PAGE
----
Trump and Luis Gutierrez both like Paul Ryan as speaker

Donald Trump, Mitt Romney, and Luis Gutierrez (and National Review) all have one thing in common: they like the idea of Paul Ryan becoming speaker of the House.  

Mitt Romney called Paul Ryan to urge him to run for Speaker, according to GOP Rep Fred Upton. Upton "he needs to do this for the team"

One of the most vocal advocates for amnesty has given his stamp of approval to Rep. Paul Ryan (R-WI) for House Speaker, according to Huffington Post reporter Sam Stein. Friday Stein tweeted that Rep. Luis Gutierrez (D-IL) “says Paul Ryan would be a good Speaker and work w/ Dems. Then says he probably just hurt Ryan’s chances by saying that.”

Gutierrez and Ryan have worked together in the past, notably on comprehensive immigration reform. In that pursuit, in 2013 Gutierrez said he saw Ryan as his “ally” in fighting for amnesty for illegal immigrants.   “So, when I sit down and talk to people, I clear the table, so I can see Paul Ryan not as budget chairman, not as somebody whose budget I have voted and will always vote against, but as a friend and an ally to free 11 million people,” Gutierrez said in 2013.

This may explain why Gutierrez likes Ryan so much:

In 2013, Ryan was highly sympathetic to the push for amnesty for illegal immigrants (though he objected to the term). In fact, he appeared at a pro-amnesty rally alongside liberal Democrat Luis Gutierrez, the most strident amnesty monger in the House. In addition, he pitched the alleged economic benefits of amnesty to his House colleagues.

And then we come to Donald Trump.  Donald Trump praised Ryan as "strong" and added:

... when Dickerson asked whether he'd be okay with Ryan as speaker, Trump replied, "I would be okay ... Paul Ryan's a good man. I know him very little, but I think he's a very good person."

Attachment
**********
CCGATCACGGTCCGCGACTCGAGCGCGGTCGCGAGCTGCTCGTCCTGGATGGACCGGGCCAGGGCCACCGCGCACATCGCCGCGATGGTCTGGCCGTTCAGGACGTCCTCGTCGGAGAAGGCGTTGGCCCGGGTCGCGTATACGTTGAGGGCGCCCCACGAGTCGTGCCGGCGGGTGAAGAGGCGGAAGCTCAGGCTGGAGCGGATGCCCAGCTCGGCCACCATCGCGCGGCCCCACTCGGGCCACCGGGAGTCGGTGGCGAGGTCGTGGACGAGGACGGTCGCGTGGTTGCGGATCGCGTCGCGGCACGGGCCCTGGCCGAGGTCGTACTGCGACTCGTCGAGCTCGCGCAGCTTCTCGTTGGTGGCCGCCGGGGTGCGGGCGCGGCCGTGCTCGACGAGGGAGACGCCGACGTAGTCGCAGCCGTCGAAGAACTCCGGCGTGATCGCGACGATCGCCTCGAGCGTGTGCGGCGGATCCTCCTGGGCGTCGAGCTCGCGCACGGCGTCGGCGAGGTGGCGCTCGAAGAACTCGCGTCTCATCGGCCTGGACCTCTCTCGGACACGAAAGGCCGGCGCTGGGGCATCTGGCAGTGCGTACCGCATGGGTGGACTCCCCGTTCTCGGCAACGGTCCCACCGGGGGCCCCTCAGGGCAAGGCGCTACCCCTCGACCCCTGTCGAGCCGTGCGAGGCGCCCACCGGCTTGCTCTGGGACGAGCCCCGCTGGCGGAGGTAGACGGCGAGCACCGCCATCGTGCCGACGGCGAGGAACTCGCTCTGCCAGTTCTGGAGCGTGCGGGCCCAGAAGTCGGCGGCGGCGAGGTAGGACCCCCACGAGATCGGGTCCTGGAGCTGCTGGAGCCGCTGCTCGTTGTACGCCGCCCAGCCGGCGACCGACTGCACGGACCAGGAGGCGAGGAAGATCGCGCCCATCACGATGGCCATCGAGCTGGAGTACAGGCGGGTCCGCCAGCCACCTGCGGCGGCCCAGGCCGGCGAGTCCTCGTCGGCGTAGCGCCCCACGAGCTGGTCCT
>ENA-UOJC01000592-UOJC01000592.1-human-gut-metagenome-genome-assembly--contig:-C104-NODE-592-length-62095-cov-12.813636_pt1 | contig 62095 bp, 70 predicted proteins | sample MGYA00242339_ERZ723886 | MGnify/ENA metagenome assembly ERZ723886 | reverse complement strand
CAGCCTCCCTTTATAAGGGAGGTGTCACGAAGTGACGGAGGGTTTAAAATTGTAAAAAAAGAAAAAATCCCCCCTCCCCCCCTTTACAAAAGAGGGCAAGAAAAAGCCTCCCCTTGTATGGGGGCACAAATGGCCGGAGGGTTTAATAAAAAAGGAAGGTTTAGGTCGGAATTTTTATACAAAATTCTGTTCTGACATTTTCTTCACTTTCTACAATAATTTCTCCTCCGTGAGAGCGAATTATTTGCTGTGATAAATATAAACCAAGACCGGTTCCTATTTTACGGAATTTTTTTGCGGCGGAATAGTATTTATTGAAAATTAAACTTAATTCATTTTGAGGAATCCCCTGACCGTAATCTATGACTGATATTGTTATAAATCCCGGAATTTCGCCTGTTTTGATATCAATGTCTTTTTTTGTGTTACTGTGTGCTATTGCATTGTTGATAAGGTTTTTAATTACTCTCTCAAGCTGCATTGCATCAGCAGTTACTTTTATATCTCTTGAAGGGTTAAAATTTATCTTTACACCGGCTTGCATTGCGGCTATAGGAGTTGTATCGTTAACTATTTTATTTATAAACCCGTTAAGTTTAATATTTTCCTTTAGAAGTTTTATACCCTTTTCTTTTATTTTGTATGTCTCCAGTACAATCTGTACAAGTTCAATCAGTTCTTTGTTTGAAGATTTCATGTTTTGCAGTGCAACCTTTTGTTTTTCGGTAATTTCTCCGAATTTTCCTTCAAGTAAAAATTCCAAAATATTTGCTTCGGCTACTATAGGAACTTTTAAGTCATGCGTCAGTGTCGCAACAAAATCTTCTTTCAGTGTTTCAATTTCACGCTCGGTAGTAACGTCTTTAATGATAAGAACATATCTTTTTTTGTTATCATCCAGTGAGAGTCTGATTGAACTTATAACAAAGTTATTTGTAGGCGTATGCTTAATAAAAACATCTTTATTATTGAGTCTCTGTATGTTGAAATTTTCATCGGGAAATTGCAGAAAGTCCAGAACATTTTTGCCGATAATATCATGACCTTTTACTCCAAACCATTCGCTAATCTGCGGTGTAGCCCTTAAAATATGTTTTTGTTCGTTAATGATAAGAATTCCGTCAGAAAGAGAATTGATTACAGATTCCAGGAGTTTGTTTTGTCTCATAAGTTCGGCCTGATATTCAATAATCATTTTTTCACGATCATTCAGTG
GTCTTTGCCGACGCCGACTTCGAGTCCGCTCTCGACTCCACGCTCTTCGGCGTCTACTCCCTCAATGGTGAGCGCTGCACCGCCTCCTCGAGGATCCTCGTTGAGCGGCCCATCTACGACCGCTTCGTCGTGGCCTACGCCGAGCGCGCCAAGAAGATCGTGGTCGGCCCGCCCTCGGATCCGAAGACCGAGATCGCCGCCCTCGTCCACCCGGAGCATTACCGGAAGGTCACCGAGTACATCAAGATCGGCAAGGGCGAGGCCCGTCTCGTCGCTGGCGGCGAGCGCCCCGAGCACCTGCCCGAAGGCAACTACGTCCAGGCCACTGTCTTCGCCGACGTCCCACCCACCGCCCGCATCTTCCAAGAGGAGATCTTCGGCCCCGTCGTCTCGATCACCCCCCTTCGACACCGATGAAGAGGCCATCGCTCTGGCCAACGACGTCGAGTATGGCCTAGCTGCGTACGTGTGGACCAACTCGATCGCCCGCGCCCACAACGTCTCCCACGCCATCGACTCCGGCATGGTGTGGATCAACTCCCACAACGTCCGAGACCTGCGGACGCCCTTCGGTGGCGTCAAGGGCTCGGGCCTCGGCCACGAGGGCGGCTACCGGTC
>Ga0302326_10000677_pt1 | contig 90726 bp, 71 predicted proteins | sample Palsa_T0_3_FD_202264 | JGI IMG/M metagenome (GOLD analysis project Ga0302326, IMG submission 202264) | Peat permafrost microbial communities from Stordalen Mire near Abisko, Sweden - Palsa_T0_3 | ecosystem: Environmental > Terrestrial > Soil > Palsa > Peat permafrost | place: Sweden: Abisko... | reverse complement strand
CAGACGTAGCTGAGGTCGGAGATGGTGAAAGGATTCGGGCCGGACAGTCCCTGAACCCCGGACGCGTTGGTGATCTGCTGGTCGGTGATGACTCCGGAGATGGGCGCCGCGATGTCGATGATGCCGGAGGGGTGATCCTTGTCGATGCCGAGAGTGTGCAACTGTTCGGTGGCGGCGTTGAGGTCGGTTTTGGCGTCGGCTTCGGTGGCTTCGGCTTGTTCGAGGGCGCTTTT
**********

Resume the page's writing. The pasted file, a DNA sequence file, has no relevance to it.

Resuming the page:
This is hardly a strong endorsement, but why would Donald Trump be even "okay" with any candidate for speaker who supported amnesty?  What would you think if Ted Cruz were "okay" with Paul Ryan?  You'd be shocked, and rightly so.

I am going to give Trump the benefit of the doubt that he doesn't know Ryan's position on amnesty.  From the wording of his reply, it sounds as though he doesn't know much about Paul Ryan at all.  A person who knew Paul Ryan would not think he'd be a good pick for speaker.  Ryan isn't even particularly "strong," as Trump stated, having collaborated with Obama on many deals over the years.

But Ryan isn't some anonymous leader of a rebel band in Syria.  He's the former nominee for vice president and a major player in the House of Representatives.  Trump is an outsider, and that's good, but he doesn't seem to have the knowledge of an insider.  At times he exhibits the same cluelessness as Ben Carson does when he's asked about raising the debt ceiling or setting the minimum wage.

This exchange doesn't disqualify Trump from being president, but one wonders how much about policy he really knows.  It isn't enough to hire "the best people"; every candidate claims to do that.  We need a candidate with a fully developed set of political beliefs, and a basic understanding of the major issues and players.

This article was written by Ed Straker, senior writer of NewsMachete.com, the conservative news site.